In part 01 of these series, I showed why is it important to always define the language and the direction of all HTML content and not rely on the defaults: The content may get embedded in a document with different direction and be displayed incorrectly.
This issue is laughably easy to avoid: If you are writing the content, you are supposed to know in what language it is written, so if it’s English, just write <html lang=”en” dir=”ltr”> even though these seem to be the defaults. Nineteen or so characters that ensure your content is readable and not displayed backwards. Please do it always and tell all your friends to do it.
The problem is that you don’t only have to explicitly set the language and the direction, but, as silly as it sounds, you have to set them correctly, too. A more subtle, but nevertheless quite frequent and disruptive bug is displaying presumably, but not actually, translated content in a different direction. This happens quite frequently when a website supports the browser language detection feature, known as Accept-Language:
- The web server sees that the browser requests content in Hebrew.
- The web server sends a response with <html lang=”he” dir=”rtl”>, but because the website is not actually translated, the text is shown in the fallback language, which is usually English.
- The user sees the content just like this numbered list, which I intentionally set to dir=”rtl”: with the numbers and the punctuation on the wrong side, and possibly invisible, because English is not a right-to-left language.
Of course, it can go even worse. Arrows can point the wrong way and buttons and images can overlap and hide each other, rendering the page not just hard to read, but totally unusable.
This bug is also an example of the Software Localization Paradox: It manifests itself when Accept-Language is not English, but most developers install English operating systems and don’t bother to change the preferred language settings in the browser, so they never see how this bug manifests itself. The site developers don’t bother to test for it either.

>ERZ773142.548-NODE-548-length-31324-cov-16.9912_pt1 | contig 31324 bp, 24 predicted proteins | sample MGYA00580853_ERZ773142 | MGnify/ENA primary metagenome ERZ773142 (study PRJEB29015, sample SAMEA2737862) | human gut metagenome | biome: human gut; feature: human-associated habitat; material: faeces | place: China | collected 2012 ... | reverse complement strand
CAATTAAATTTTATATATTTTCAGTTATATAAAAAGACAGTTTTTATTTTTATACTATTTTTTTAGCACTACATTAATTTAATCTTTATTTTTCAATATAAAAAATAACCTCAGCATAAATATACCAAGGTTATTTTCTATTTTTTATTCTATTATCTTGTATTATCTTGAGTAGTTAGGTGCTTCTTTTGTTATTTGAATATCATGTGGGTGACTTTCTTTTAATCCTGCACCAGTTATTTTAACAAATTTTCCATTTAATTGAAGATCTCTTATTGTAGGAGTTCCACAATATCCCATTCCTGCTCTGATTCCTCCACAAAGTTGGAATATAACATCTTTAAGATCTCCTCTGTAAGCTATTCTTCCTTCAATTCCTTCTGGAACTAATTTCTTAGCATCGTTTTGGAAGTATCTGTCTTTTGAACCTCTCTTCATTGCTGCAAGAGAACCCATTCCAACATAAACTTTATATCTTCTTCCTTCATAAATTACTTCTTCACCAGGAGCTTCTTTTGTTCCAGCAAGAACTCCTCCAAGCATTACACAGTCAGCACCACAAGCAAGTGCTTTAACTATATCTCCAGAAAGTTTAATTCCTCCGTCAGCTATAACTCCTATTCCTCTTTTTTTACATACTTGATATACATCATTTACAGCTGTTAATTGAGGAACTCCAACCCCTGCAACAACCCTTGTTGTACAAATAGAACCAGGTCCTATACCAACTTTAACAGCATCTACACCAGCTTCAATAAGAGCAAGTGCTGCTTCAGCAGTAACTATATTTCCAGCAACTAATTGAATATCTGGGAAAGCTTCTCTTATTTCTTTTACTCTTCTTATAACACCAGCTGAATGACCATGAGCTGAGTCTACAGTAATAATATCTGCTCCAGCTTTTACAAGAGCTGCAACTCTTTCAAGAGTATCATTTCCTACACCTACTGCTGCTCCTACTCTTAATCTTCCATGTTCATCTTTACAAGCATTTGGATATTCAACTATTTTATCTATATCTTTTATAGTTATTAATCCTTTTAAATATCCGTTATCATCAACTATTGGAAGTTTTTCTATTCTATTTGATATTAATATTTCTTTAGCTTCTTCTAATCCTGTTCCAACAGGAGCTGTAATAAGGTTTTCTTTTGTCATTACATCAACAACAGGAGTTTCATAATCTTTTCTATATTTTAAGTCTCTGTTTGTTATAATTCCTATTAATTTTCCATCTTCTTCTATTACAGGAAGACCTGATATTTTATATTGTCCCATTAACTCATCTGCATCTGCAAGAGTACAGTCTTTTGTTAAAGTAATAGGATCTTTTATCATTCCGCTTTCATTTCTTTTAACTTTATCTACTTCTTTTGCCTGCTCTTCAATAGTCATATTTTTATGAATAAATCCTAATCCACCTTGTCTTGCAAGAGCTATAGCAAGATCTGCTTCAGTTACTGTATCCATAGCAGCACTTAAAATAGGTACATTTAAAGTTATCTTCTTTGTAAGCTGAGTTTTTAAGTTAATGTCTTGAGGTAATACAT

The solution, of course, is to set a different language and direction only if the site is actually translated, and not to pretend that it’s translated if it’s not.
Here are two examples of such brokenness. Both sites are important and useful, but hard to use for people whose Accept-Language is Hebrew, Persian or Arabic.
Here’s how the Mozilla Developer Network website looks in fake Hebrew:
Notice how the full stops are on the left end and how the text overlaps the images in the tiles on the right-hand side. This is how it is supposed to look, more or less:
I manually changed dir=”rtl” to dir=”ltr” using the element inspector from Firefox’s developer tools and I also had to tweak a CSS class to move the “mozilla” tab at the top.
The above troubles are reported as bug 816443 – lang and dir attributes must be used only if the page is actually translated.
After showing an example of a web development bug from a site for, ahem, web developers, here is an even funnier example: The home page of Unicode’s CLDR. That’s right: Unicode’s own website shows text with incorrect direction:
The only words translated here are “Contents” (תוכן) and “Search this site” (חיפוש באתר זה), which is not so useful. The rest is shown in English, and the direction is broken: Notice the strange alignment of the content and the schedule table. A few months ago that table was so broken that its content wasn’t visible at all, but that was probably patched.
Here’s how it is supposed to look:
I tried reporting the CLDR home page direction bug, but it was closed as “out-of-scope”: The CLDR developers say that the Google Sites infrastructure is to blame. This is frustrating, because as far as I know Google Sites doesn’t have a proper bug reporting system and all I can do is write a question about that direction problem in the Google Sites forum and hope that somebody notices it or poke my Googler friends.
One thing that I will not do is switch my Accept-Language to English. Whenever I can, I don’t just want to see the website correctly, but to try to help my neighbor: see the possible problems that can affect other users who use different language. Somebody has to break the Software Localization Paradox.